Despite being labeled as separatists and terrorists by some, the Kurds have been one of, if not the only, actors furthering democratic development and resistance in Turkey, Iran, Iraq and Syria. They have served as crucial resisters of oppressors and autocrats in the region for over a century. The blood they have given in the struggle for their national democratic rights has been a significant force in preventing the further spread and entrenchment of tyranny in the Middle East. Building lasting democracy in any of these countries starts with settling the Kurdish question.
Furthermore, The Kurds have historical connections and ongoing relationships with the states that occupy their land. Despite the antagonistic nature of this relationship, they are ideal candidates for mediating a measure of peace and stability because their demands have always been democratic, making them natural allies of every democracy seeking Persian, Turk and Arab.
The next steps
Contrary to what many may claim, a peaceful resolution of the Kurdish question is very much possible and it begins with the inevitable process of federalizing governance in Turkey, Iran, Syria and Iraq.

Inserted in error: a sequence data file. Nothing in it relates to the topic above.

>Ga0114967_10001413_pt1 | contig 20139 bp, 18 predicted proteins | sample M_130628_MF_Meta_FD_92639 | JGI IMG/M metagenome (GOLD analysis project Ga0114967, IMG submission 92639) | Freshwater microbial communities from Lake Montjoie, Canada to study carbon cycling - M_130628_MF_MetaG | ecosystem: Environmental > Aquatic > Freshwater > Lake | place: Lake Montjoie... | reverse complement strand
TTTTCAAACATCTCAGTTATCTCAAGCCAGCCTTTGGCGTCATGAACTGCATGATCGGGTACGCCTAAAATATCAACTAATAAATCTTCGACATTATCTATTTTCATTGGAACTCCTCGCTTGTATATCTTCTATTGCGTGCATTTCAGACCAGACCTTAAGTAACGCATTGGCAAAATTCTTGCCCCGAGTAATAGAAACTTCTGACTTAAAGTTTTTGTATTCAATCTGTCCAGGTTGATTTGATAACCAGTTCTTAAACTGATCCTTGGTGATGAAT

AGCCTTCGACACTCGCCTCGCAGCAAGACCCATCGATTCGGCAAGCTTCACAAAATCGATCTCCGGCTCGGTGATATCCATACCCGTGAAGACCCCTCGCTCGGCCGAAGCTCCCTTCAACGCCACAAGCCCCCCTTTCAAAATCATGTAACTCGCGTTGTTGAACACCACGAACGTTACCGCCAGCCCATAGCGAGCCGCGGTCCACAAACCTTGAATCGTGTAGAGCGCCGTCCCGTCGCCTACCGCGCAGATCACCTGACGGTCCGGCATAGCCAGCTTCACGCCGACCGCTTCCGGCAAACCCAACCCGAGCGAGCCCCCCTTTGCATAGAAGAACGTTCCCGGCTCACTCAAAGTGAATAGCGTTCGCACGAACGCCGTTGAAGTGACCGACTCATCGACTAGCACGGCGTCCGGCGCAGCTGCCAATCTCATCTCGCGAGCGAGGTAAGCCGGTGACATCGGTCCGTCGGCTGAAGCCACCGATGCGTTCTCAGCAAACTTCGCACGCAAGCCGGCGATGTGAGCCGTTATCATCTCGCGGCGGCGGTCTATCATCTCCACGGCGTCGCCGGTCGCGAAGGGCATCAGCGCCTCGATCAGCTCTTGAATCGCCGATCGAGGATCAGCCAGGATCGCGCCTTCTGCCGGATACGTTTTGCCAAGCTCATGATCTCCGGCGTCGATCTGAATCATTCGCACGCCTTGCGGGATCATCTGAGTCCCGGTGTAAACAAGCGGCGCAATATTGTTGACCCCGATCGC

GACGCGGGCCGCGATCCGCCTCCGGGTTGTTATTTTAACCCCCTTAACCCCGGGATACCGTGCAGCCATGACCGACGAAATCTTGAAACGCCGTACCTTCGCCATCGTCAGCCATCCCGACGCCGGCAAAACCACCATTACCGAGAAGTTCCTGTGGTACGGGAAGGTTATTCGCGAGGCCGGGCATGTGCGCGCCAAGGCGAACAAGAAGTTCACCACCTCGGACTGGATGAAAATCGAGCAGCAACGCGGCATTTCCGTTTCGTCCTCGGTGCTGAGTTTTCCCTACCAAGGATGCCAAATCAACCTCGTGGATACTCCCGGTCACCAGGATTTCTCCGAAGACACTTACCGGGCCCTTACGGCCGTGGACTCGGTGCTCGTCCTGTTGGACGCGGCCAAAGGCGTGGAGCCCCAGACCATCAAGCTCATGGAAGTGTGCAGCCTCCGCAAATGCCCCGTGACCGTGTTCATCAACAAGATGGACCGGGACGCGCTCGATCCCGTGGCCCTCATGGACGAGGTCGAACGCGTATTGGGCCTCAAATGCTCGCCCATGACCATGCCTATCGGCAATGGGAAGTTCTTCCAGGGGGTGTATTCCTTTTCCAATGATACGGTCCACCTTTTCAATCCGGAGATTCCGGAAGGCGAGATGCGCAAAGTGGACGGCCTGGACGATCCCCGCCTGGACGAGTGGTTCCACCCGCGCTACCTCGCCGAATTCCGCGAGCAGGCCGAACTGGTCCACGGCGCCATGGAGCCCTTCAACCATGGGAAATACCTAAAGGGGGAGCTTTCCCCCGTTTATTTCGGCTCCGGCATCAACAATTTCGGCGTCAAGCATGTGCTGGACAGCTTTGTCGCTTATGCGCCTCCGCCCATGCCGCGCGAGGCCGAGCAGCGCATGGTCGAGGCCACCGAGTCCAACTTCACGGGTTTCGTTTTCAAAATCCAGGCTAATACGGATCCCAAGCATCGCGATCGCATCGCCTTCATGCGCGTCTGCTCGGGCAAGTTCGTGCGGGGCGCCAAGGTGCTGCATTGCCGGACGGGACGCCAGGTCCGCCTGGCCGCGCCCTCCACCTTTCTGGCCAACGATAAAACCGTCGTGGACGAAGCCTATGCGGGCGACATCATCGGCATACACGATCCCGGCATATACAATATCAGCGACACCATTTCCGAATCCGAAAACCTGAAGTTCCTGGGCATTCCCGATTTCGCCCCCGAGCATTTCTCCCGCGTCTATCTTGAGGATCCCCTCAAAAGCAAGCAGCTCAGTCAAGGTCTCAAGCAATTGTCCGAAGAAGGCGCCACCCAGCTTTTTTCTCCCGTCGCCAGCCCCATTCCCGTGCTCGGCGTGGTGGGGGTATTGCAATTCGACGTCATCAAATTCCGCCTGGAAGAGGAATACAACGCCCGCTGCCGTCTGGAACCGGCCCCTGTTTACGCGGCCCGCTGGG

Today we witness a federal Iraq with a Kurdish regional government (KRG). While The KRG is not without its problems, most scholars acknowledge that it is slowly becoming a serious model of a working democracy in the region with a growing civil society that is making significant social, economic and political strides. A similar phenomenon is likely to take place in Rojava (the Kurdish region of Syria) with the recent establishment of several autonomous cantons. The Kurds of Turkey have made similar demands with Ocalan’s theory of democratic federalism, and the continued efforts by Iran’s Kurds along with its other nationalities, for a federal democratic Iran, prove federalism and decentralization to be the most viable way forward for Middle East peace and stability.